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February 25, 2018


The American poet Robert Frost had so much New England — especially Boston — in his poems that he was dubbed the ‘Yankee farmer poet’. W.B. Yeats and Seamus Heaney were known for their Irishness. They found their inspiration in their land, hence making the land, or region, their muse. Regionalism in art and literature may have negative connotations sometimes but, in fact, it also alludes to the rootedness of the artists, writers or poets and their identity. They make their land or city the subject of their work because it moves them psychologically and emotionally, evoking responses in their art.

Lahore has a long history. Its first known reference in history books dates to the middle of the 9th century when Arab chronicler Al-Baladhuri referred to it as ‘al-Ahvar’. But some people trace its origins farther, back to the Indus Valley civilisation. Lahore remained a centre of art and culture since the attack of Mahmud of Ghazni; John Milton referred to it in his magnum opus, ‘Paradise Lost’; Thomas Moore described its beauty in his long poem, ‘Lalla Rookh’. Allama Muhammad Iqbal and many other Urdu and Punjabi poets wrote poems on Lahore, but it would be hard to find anyone who has made the city the subject of more of his verses than Rizwan Akhtar.

Akhtar’s first collection, Lahore, I Am Coming, was recently published by the University of Punjab, where he teaches in the Department of English. Out of 280 poems, 15 feature Lahore in their very titles, while in 20 more the city appears as either the subject or leitmotif. Clearly, the poet is besotted with his city. But why? Perhaps because he never really leaves the city; the vendors of Lahore remind him of his father, and during his stay in England, no English delicacy could replace Lahore’s betel leaf. In the title poem he writes: “My voice in the dusty evening of Lahore/ Echoes from the chipped roof/ Of grandfather’s grave/ The map of my life is all wrinkled/ The dust cloaks my stubbled face/ Sleeves upturned into a muddy pouch, my alphabets are singlehandedly sown in this city.”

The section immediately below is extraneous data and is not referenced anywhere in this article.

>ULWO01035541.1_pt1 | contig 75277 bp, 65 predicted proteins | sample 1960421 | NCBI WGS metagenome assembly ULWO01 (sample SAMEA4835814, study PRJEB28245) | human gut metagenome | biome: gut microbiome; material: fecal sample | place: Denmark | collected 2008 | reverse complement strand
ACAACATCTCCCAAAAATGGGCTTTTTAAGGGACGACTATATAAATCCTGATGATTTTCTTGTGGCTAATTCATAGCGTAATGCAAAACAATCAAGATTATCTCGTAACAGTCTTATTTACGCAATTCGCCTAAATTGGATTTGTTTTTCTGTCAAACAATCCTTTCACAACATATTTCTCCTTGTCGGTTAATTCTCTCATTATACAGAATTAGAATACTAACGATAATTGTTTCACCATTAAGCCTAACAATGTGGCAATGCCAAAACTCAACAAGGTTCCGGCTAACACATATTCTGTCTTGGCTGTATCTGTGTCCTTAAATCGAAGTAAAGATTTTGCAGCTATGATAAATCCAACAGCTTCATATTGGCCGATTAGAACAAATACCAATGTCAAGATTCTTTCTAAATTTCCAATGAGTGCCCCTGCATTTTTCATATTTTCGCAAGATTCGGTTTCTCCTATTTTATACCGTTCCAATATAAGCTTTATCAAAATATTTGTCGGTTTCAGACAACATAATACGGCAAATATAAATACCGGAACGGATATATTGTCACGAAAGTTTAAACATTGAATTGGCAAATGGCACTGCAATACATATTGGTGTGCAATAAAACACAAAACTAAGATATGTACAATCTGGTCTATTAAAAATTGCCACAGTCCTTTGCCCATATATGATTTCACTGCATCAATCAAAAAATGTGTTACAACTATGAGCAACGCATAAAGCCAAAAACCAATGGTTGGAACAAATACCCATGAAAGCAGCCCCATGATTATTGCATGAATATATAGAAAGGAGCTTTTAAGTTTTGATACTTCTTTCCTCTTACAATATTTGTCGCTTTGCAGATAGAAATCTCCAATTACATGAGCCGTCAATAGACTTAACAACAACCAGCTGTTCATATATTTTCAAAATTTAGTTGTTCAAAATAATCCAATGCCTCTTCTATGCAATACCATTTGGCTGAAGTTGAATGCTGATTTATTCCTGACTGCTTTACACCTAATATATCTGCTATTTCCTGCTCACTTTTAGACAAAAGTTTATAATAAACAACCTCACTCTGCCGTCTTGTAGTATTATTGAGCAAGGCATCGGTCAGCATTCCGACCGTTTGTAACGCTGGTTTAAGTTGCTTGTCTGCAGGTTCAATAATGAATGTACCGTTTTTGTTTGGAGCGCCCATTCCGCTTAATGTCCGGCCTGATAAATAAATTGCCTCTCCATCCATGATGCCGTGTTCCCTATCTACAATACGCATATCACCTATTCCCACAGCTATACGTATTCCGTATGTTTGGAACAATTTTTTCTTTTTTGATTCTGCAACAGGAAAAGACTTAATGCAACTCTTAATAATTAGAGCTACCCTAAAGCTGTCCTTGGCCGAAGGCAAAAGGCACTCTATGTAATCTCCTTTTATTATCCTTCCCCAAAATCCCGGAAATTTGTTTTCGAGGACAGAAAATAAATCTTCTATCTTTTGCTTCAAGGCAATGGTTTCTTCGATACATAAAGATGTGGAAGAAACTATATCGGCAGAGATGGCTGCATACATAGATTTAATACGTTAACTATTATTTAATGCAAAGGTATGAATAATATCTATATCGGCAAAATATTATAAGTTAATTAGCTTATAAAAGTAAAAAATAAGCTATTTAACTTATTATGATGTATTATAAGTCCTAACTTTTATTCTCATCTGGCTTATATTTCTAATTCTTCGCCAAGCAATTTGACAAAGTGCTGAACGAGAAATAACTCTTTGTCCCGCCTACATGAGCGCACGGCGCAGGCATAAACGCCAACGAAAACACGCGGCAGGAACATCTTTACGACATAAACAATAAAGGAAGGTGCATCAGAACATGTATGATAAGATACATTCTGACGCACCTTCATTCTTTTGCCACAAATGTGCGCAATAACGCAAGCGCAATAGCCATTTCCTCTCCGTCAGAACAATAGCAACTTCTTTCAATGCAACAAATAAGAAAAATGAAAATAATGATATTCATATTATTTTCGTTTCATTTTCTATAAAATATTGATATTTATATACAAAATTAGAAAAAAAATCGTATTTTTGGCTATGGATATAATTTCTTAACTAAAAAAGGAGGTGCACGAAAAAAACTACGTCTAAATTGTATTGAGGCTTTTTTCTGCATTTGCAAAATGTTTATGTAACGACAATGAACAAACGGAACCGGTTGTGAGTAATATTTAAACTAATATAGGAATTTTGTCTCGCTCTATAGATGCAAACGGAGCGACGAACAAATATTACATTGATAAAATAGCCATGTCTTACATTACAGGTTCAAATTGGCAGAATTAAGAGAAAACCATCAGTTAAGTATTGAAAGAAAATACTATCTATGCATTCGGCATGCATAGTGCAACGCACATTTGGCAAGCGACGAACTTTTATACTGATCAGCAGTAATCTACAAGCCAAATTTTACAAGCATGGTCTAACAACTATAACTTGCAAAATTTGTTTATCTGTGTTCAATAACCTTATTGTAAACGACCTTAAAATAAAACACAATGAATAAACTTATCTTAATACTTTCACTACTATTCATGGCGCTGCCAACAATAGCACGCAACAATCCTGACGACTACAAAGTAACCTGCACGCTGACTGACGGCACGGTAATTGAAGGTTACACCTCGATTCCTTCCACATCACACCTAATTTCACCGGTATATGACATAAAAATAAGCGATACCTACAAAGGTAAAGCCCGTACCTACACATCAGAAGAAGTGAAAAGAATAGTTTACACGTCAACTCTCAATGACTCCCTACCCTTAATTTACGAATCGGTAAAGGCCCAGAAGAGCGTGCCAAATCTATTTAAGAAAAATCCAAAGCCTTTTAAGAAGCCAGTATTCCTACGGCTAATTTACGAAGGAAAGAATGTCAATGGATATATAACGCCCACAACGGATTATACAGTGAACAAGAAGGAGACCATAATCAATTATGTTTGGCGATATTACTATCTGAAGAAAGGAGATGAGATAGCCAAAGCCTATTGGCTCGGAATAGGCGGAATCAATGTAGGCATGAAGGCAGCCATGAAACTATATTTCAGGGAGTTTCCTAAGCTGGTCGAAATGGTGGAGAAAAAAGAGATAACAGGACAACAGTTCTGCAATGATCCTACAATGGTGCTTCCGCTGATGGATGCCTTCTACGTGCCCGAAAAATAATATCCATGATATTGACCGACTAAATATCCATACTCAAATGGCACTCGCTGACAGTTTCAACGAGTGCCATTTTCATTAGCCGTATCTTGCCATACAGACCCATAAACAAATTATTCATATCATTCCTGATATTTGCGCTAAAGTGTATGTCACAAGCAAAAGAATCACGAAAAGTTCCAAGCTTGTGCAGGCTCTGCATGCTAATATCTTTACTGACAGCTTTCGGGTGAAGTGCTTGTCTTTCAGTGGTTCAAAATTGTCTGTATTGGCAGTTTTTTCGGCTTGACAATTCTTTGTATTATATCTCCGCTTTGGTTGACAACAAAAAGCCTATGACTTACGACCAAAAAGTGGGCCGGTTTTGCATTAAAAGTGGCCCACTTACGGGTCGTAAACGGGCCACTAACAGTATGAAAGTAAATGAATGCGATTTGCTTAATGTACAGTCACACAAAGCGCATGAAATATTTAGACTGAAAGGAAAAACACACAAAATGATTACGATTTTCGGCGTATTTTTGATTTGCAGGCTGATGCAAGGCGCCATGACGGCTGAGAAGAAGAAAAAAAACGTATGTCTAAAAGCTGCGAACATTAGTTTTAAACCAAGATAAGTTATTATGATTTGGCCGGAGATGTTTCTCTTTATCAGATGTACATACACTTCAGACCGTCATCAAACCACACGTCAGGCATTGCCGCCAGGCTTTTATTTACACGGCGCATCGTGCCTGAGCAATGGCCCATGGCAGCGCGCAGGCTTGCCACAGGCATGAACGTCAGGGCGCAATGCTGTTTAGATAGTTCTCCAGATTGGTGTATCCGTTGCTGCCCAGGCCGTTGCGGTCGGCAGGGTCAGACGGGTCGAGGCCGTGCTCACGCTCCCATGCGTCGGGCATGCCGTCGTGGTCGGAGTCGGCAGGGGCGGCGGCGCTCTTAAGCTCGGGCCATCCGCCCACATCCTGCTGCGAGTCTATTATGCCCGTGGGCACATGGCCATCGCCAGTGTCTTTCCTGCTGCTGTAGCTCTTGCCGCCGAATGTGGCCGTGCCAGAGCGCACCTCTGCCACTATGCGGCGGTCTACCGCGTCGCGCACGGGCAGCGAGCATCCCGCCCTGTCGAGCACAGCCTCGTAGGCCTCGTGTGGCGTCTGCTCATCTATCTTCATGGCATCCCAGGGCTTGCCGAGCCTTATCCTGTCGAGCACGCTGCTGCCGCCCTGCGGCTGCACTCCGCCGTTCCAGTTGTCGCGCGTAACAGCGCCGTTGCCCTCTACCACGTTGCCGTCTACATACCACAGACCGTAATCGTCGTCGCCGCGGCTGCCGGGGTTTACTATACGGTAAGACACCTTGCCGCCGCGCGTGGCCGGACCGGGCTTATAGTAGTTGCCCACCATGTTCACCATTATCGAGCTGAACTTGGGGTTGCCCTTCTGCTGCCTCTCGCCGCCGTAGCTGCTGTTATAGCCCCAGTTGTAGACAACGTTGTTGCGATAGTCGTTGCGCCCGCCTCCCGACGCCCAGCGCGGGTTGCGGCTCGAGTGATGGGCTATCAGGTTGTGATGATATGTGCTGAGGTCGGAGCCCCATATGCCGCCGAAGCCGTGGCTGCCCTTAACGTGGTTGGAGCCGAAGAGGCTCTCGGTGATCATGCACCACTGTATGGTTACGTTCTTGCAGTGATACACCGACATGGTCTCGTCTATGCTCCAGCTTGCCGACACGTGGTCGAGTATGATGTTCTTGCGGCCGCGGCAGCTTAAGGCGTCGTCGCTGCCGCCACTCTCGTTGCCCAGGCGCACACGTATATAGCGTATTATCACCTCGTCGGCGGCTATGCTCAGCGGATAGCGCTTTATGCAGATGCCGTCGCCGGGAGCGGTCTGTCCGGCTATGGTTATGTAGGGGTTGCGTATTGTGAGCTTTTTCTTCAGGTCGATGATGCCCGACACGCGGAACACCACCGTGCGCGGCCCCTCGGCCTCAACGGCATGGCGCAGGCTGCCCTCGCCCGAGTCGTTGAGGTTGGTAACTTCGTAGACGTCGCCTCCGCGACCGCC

A debut collection of poems is a paean to the poet’s nostalgia about his city, but offers much, much more

Nostalgia is a hell of a word with the potential to pigeonhole a poem, but then no other word is beautiful enough to replace it, and many of the poems in the book showcase the poet’s nostalgia — Lahore haunts him wherever he goes. Nostalgia is voiced in poems that talk of his childhood: “I have come to recollect you/ From the trunk of neglect/ That corrodes furtively/ Like a loveless bride/ So is the Mall Road sprawled/ In silent dissent, tempered with compromises/ Spooled in barbed wires.”

Some poems explore social life and history. Akhtar dwells on the courtesans of Shahi Mohallah and then moves to Lahore Fort, taking his readers to Mall Road and Canal Road. It’s not a nonchalant, objective description of life and what meets the eye, as might be penned by a travel writer. Rather, Akhtar sweeps through the underbelly of the city and explores its socio-political history through his own life. See how he describes the state of affairs after Zulfikar Ali Bhutto was hanged, in ‘Under House Arrest in 1979’: “In Lahore dust-brown evenings/ Guttural slogans died/ Over broken rows of houses/ A coal-black sky contrasted/ With sepia-toned walls/ Night was an ember-eye of the scarecrow.”